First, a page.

this is a book made of double-sided suminagashi pages, with grey embroidered french knots accentuating the "flaws" in the suminagashi - the air bubbles. Ultimately it will start at a small, folded down source, and unfold to a structure that takes up an entire table. There will be a white embroidered path running through the entire book, a life journey.
I think these are the tiniest stitches I've ever made.
It's not exactly private knowledge that I've never considered myself an artist with any drawing capability whatsoever, but as part of our taxonomy project we were required to have at least one collection be drawn from life. I chose to challenge myself further by drawing the set using pen and ink, which I had never previously explored. It was so laborious that I'm in no hurry to revert to this medium, but I did find it surprisingly enjoyable!
Ten vintage button sets
(I have yet to come up with a clever name for this set... let me know if you have any suggestions)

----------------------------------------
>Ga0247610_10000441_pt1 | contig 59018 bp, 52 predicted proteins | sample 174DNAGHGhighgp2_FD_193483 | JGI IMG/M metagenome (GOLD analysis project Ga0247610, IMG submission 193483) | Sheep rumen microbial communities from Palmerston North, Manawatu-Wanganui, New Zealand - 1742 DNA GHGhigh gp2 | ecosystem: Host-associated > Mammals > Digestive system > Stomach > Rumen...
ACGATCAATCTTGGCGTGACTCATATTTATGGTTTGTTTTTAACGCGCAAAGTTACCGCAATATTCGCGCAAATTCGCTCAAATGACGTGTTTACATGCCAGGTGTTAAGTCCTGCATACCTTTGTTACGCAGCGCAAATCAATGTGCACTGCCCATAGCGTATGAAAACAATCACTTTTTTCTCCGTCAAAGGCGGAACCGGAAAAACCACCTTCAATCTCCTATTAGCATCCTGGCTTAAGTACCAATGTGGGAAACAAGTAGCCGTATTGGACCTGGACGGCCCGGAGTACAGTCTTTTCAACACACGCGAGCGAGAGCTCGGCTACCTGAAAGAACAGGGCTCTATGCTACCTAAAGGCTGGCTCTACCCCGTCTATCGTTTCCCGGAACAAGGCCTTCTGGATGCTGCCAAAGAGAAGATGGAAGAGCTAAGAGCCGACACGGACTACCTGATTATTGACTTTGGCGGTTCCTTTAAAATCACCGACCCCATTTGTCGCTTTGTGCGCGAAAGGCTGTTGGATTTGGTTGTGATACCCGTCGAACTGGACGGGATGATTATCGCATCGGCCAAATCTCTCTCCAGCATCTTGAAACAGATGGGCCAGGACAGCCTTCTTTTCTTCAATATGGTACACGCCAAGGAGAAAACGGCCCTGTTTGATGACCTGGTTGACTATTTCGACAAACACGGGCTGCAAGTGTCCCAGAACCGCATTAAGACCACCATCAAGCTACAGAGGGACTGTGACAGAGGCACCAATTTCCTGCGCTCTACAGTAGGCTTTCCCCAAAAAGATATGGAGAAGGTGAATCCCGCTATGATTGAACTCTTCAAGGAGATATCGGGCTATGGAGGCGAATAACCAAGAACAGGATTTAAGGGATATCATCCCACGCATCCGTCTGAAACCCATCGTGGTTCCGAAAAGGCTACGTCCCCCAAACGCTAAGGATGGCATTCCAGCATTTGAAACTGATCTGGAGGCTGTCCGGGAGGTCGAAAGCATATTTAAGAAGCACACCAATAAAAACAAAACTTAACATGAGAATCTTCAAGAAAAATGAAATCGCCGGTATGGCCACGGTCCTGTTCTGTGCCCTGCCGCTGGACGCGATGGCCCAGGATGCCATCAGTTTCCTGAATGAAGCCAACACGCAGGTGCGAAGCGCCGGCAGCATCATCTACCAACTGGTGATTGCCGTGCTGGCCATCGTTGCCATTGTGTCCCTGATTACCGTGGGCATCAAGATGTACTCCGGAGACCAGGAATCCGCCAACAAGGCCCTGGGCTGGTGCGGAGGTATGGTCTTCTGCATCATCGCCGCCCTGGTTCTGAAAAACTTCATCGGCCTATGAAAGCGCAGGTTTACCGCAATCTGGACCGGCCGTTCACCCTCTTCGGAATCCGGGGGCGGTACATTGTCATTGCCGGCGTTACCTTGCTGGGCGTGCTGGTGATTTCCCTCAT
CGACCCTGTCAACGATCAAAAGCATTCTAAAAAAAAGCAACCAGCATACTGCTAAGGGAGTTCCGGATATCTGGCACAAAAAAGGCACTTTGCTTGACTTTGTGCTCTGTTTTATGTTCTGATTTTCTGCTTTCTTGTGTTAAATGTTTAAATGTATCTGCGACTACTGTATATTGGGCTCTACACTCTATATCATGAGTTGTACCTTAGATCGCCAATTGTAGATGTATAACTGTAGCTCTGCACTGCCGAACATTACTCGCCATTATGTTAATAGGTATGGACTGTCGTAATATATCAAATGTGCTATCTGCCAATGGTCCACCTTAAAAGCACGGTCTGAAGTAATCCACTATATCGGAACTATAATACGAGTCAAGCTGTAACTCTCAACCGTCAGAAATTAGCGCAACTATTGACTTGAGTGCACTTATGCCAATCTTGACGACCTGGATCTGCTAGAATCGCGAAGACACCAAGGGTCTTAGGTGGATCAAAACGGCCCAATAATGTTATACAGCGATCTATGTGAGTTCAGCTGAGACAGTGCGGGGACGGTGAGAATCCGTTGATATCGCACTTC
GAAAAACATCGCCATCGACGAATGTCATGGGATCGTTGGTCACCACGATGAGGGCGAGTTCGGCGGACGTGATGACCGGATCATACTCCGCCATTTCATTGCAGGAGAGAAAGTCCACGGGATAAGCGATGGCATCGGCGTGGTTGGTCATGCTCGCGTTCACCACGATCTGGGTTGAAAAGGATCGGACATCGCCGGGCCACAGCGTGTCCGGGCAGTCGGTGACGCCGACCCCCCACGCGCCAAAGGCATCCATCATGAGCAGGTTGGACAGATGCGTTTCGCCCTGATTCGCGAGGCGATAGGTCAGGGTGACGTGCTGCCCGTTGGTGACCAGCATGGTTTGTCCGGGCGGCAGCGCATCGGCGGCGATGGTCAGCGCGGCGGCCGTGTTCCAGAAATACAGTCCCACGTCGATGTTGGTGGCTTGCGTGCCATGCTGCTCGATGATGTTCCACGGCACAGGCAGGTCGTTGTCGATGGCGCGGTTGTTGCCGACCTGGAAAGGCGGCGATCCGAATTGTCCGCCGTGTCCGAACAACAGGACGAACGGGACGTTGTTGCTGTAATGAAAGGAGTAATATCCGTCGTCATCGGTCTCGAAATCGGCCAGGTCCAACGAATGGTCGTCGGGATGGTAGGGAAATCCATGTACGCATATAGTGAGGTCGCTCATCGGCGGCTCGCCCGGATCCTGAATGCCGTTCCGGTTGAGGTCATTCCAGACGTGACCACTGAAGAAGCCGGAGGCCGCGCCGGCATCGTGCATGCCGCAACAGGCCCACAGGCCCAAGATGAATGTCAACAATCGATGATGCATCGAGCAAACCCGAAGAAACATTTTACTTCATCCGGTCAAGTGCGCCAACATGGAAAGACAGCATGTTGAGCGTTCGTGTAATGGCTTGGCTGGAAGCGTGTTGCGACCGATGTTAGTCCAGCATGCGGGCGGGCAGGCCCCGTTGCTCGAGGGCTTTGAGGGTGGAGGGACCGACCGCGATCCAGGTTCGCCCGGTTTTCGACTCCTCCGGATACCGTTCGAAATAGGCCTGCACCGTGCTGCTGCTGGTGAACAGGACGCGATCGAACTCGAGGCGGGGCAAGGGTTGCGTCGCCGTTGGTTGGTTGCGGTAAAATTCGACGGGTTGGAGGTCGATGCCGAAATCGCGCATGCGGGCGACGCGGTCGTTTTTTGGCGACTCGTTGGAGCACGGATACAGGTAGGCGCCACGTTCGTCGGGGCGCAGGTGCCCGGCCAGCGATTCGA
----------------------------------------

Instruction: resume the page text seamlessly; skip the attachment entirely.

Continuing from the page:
This fall bookbinder and toolmaker Shanna Leino came and gave a two-day workshop to some of us Book Arts students at UArts. She taught us to make a fast leather bound book on wooden boards, with braided leather end bands and blind heat tooling. This is the book I produced. It was a very good lesson for me in letting go, as this process was meant to be very imprecise and somewhat haphazard.
This large sheet of paper is handmade amate paper, which is a technique of making paper from bark fiber, practiced by the Otomi Indians in Mexico. This sheet was made of four batches of cooked kozo bark, which were then hammered into sheets with a large stone.
This sheet is approximately 66" wide by 30" tall.
This is a test sheet I made to determine the techniques I will utilize to complete the large drawing. It's going to take me quite some time, but I'm excited to devote myself more to it this semester!